When making life choices, I seem never to take the easiest path to anywhere. From choosing a middle school out of my district (because who doesn’t want a clean slate. . .at eleven years old?), to choosing to keep the baby I conceived whilst losing my virginity, to marrying a man I knew I wasn’t in love with because the man I was in love with wasn’t ready to marry me. Yet. (We’re married now! But, I digress.) The trend has not ended with age and wisdom. Nay, for me the whole “you are at eighty who you were at eight” appears to be SO. Very. True.
“She’s imperfect, but she’s kind. . . she is all of this mixed up and baked in a beautiful pie”- Sara Bareilles, The Waitress
My oldest son moved away a few months ago. This is normal life-stuff. He is nearly nineteen and a freshman in college. Of course, he moved away. However, eight days before he moved five hours north of where we live, my family and I sold the home he was raised in and purchased a brand new home on the other side of town. Eight. Days. That’s what I gave myself between two life-changing events. Have I mentioned, I am not very good with change?
As it turns out, neither is my son. So, here we each sit. Disheveled and unsettled. Anxious yet excited. Proud of our accomplishments, and sorely missing the joy of sharing those successes with one another. Parallel experiences, making each moment of growth that much more bittersweet. You can’t be a mere sixteen years apart without some degree of healthy (?) codependency. I find comfort in this, whatever his future therapist may say. . .
Jesse and I, Boston 2015, to see Natasha Pierre at the ART
Now, more than a full month later, everything still feels wrong. Half-finished. Paused. Tonight we had tacos for dinner. Without Jesse. Tonight I tucked my children in and hugged each one goodnight before climbing into bed. Well, two of my three. Because there is now always someone missing. Always one chick fallen out of the nest. Now instead of walking through their rooms on my way to sleep just to see that they’re safe and sound, I have to text and hope that he responds before I fall asleep. Or worse, I have to make myself not.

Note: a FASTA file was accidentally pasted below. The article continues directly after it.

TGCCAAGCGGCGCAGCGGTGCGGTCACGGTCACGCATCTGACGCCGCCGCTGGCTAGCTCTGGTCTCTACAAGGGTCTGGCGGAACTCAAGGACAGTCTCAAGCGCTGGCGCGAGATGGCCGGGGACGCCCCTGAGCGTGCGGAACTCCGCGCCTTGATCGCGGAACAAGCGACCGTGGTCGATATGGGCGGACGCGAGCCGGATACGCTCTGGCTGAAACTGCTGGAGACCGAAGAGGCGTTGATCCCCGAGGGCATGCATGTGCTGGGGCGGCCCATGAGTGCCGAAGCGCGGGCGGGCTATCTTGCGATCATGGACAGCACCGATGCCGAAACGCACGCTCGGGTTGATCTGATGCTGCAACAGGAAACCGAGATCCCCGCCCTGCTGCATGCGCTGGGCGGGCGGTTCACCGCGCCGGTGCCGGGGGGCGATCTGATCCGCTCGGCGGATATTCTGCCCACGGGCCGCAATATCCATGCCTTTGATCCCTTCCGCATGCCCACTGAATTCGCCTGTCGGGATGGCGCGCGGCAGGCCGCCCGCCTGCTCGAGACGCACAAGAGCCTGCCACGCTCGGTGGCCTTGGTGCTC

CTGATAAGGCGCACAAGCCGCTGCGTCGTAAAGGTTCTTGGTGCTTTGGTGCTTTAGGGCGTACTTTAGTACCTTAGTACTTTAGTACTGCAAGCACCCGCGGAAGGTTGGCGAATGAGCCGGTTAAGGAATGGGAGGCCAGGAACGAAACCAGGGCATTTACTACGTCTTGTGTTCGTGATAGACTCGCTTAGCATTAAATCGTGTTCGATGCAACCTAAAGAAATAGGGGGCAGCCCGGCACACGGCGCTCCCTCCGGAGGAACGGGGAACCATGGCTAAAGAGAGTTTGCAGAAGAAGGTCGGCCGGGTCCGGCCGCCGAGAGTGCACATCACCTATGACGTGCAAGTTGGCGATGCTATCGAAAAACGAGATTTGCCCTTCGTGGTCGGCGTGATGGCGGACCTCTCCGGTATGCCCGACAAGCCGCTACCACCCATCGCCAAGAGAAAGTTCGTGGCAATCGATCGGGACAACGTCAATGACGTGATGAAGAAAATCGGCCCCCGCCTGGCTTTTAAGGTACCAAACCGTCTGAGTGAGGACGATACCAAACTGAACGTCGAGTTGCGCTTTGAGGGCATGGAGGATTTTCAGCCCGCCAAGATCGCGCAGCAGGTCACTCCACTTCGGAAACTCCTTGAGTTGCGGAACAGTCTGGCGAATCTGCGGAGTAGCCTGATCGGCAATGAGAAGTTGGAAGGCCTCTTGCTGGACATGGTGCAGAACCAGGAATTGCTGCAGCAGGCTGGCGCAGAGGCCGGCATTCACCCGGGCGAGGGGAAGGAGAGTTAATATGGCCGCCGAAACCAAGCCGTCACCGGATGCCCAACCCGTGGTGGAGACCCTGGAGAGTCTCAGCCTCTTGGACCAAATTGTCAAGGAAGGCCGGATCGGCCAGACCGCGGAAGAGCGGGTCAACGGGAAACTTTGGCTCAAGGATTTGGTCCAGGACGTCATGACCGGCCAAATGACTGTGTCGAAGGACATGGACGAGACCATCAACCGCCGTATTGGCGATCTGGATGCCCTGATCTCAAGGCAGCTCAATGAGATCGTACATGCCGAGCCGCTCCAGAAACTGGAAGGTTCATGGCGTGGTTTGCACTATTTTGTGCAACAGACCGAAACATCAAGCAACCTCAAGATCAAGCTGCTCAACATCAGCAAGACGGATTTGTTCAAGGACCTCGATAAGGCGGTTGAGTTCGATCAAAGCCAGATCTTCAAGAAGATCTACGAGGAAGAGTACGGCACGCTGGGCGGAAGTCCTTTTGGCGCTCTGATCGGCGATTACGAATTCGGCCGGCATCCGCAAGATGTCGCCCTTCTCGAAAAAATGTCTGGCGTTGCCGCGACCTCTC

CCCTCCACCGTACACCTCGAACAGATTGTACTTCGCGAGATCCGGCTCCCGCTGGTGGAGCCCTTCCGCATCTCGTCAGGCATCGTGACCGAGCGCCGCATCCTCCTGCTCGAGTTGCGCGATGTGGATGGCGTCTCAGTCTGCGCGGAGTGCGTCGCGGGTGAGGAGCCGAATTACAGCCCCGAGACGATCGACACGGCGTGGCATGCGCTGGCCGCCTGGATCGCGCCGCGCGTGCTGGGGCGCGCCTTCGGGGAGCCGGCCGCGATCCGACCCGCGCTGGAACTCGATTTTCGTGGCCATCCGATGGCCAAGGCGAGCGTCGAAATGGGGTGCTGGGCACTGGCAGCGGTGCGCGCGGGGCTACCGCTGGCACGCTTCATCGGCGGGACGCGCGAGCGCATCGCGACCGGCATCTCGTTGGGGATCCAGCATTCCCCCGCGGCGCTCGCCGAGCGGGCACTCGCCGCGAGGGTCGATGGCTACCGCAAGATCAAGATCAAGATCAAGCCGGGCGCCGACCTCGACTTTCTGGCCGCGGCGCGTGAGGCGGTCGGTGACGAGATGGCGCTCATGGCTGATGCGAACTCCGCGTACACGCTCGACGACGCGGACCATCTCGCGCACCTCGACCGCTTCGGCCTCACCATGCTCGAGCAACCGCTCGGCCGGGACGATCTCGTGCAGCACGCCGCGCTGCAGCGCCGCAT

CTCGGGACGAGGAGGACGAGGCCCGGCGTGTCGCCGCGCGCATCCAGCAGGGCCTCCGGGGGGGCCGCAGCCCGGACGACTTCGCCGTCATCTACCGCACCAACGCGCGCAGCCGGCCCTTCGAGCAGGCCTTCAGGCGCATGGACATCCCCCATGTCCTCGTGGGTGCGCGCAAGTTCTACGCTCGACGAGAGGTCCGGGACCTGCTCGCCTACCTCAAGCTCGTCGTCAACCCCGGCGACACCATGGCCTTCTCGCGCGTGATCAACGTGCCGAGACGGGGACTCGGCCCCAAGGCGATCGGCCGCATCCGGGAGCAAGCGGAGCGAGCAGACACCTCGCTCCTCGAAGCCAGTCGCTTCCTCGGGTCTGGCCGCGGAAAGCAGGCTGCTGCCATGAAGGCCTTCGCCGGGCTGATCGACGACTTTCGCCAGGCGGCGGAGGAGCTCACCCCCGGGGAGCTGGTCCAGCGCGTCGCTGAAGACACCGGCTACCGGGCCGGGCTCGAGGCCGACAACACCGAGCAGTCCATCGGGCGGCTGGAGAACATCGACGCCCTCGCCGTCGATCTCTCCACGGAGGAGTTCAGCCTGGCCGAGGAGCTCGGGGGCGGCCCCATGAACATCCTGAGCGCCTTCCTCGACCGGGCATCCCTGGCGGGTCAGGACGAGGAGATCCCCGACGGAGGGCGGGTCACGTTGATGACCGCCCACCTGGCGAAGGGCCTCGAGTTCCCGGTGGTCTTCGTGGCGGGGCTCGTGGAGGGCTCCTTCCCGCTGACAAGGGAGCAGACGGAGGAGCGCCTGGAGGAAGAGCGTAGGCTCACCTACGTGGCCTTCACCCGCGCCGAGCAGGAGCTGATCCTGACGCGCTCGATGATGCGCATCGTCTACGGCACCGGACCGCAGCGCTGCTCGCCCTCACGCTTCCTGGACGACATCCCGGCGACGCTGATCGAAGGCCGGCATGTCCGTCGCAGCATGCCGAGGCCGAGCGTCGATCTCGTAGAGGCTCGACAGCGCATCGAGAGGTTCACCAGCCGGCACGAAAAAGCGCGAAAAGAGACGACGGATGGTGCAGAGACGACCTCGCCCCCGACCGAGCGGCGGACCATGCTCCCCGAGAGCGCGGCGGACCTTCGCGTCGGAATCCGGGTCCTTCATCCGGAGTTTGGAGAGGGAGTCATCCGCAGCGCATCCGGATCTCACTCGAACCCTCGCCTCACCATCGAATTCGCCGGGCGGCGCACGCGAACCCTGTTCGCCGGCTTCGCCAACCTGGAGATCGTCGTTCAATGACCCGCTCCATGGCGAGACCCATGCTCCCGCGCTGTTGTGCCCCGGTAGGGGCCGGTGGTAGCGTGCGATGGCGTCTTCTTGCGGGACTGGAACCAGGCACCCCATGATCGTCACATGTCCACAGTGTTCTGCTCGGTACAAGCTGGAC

I don’t care what anybody tells you. When the nest starts to fall empty, it really, really sucks.
Maybe if I’d waited to move out of the home he grew up in. Or maybe if we’d moved into this new home just a little bit sooner, so he had more time to leave his mark here. In this way, when I wallow my biggest wallow, I find my mope to be intolerable. I know women who have lost children. Cancer. Car accidents. Suicide. Mine just went to college ~ it’s every mom’s dream! How dare I?
Let me share a little secret with you ~ everybody has their own hell. I have been lucky enough not to have suffered the loss of a child. Well, that’s not true. I’ve lost several, but all in the womb. My point ~ I am not so shallow that I don’t see how insensitive this can be to those that have suffered the unimaginable. It’s just that because I haven’t. . .because I was given this gift of seeing my son grow into an incredible person; a brilliant, compassionate, talented person who I genuinely enjoy and admire, when he’s gone it leaves such a void in my heart. In my day. Please don’t make me apologize for that. I know I’m lucky to have him at all. The thing of it is, that doesn’t make me miss having him around any less. . .
So, I cry sometimes. I mope often. I play the piano, and I miss my son’s voice after school every day.
When does that get easier?
Just a boy and his Mom. . . (circa 2007)